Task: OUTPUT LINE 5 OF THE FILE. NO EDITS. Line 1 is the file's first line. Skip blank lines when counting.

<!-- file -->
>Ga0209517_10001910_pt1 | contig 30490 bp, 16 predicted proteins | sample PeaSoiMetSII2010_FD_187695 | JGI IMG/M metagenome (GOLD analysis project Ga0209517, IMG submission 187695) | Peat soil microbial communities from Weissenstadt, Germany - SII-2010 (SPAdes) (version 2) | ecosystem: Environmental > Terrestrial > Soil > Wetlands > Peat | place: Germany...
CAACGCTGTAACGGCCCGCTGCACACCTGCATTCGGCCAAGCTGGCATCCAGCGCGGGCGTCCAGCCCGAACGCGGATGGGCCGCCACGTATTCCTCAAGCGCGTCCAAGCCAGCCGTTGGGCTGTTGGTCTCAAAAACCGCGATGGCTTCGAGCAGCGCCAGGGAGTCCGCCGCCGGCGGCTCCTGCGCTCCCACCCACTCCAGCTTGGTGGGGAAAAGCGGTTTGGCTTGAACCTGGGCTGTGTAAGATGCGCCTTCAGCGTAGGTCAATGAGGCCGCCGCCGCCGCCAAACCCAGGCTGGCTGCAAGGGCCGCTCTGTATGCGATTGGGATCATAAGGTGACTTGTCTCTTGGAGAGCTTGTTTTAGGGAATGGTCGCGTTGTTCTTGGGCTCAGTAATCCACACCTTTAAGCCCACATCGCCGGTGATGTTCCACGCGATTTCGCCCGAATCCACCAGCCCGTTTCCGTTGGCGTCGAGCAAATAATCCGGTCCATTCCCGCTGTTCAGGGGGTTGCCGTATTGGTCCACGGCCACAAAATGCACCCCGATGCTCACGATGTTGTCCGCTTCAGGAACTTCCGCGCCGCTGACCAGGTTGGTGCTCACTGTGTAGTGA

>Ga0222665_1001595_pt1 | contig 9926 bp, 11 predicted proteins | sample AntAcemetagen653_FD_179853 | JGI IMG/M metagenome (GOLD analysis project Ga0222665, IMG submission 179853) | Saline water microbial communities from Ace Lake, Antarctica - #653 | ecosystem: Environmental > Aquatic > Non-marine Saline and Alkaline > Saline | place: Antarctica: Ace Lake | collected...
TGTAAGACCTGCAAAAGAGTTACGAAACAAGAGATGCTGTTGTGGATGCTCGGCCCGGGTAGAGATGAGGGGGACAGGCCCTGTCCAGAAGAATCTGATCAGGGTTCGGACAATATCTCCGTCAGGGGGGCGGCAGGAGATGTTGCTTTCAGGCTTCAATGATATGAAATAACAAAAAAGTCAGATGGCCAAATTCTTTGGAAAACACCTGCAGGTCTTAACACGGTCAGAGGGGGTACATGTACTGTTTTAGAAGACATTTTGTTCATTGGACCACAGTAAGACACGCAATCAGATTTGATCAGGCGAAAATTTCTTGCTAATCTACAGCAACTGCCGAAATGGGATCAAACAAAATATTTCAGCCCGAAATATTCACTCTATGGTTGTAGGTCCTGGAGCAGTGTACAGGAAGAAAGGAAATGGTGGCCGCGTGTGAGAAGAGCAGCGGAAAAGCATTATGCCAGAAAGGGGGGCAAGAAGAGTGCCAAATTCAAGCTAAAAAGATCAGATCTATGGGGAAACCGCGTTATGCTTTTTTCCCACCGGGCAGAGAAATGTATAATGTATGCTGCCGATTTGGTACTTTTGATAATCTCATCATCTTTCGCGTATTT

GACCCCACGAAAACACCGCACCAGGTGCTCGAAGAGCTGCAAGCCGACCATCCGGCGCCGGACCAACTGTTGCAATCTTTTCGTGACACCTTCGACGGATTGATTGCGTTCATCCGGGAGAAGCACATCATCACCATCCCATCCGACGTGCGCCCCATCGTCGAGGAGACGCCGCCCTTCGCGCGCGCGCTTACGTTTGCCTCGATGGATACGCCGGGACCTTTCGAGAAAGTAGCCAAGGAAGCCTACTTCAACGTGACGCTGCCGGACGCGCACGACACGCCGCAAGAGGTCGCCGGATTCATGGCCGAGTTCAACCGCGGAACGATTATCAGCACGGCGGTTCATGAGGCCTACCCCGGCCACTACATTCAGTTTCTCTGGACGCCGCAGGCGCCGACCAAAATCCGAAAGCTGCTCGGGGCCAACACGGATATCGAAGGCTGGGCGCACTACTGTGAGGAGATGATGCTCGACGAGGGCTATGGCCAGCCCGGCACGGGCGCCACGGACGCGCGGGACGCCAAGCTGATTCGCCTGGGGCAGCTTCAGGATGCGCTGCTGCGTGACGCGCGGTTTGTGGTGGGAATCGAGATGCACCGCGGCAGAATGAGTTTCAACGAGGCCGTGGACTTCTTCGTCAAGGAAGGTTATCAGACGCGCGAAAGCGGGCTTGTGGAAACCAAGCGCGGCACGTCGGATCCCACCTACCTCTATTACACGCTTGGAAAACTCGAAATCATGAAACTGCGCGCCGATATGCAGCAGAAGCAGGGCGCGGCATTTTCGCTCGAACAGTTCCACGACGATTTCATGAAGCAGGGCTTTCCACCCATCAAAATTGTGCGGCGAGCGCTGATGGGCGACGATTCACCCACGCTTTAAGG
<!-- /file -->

GACCCCACGAAAACACCGCACCAGGTGCTCGAAGAGCTGCAAGCCGACCATCCGGCGCCGGACCAACTGTTGCAATCTTTTCGTGACACCTTCGACGGATTGATTGCGTTCATCCGGGAGAAGCACATCATCACCATCCCATCCGACGTGCGCCCCATCGTCGAGGAGACGCCGCCCTTCGCGCGCGCGCTTACGTTTGCCTCGATGGATACGCCGGGACCTTTCGAGAAAGTAGCCAAGGAAGCCTACTTCAACGTGACGCTGCCGGACGCGCACGACACGCCGCAAGAGGTCGCCGGATTCATGGCCGAGTTCAACCGCGGAACGATTATCAGCACGGCGGTTCATGAGGCCTACCCCGGCCACTACATTCAGTTTCTCTGGACGCCGCAGGCGCCGACCAAAATCCGAAAGCTGCTCGGGGCCAACACGGATATCGAAGGCTGGGCGCACTACTGTGAGGAGATGATGCTCGACGAGGGCTATGGCCAGCCCGGCACGGGCGCCACGGACGCGCGGGACGCCAAGCTGATTCGCCTGGGGCAGCTTCAGGATGCGCTGCTGCGTGACGCGCGGTTTGTGGTGGGAATCGAGATGCACCGCGGCAGAATGAGTTTCAACGAGGCCGTGGACTTCTTCGTCAAGGAAGGTTATCAGACGCGCGAAAGCGGGCTTGTGGAAACCAAGCGCGGCACGTCGGATCCCACCTACCTCTATTACACGCTTGGAAAACTCGAAATCATGAAACTGCGCGCCGATATGCAGCAGAAGCAGGGCGCGGCATTTTCGCTCGAACAGTTCCACGACGATTTCATGAAGCAGGGCTTTCCACCCATCAAAATTGTGCGGCGAGCGCTGATGGGCGACGATTCACCCACGCTTTAAGG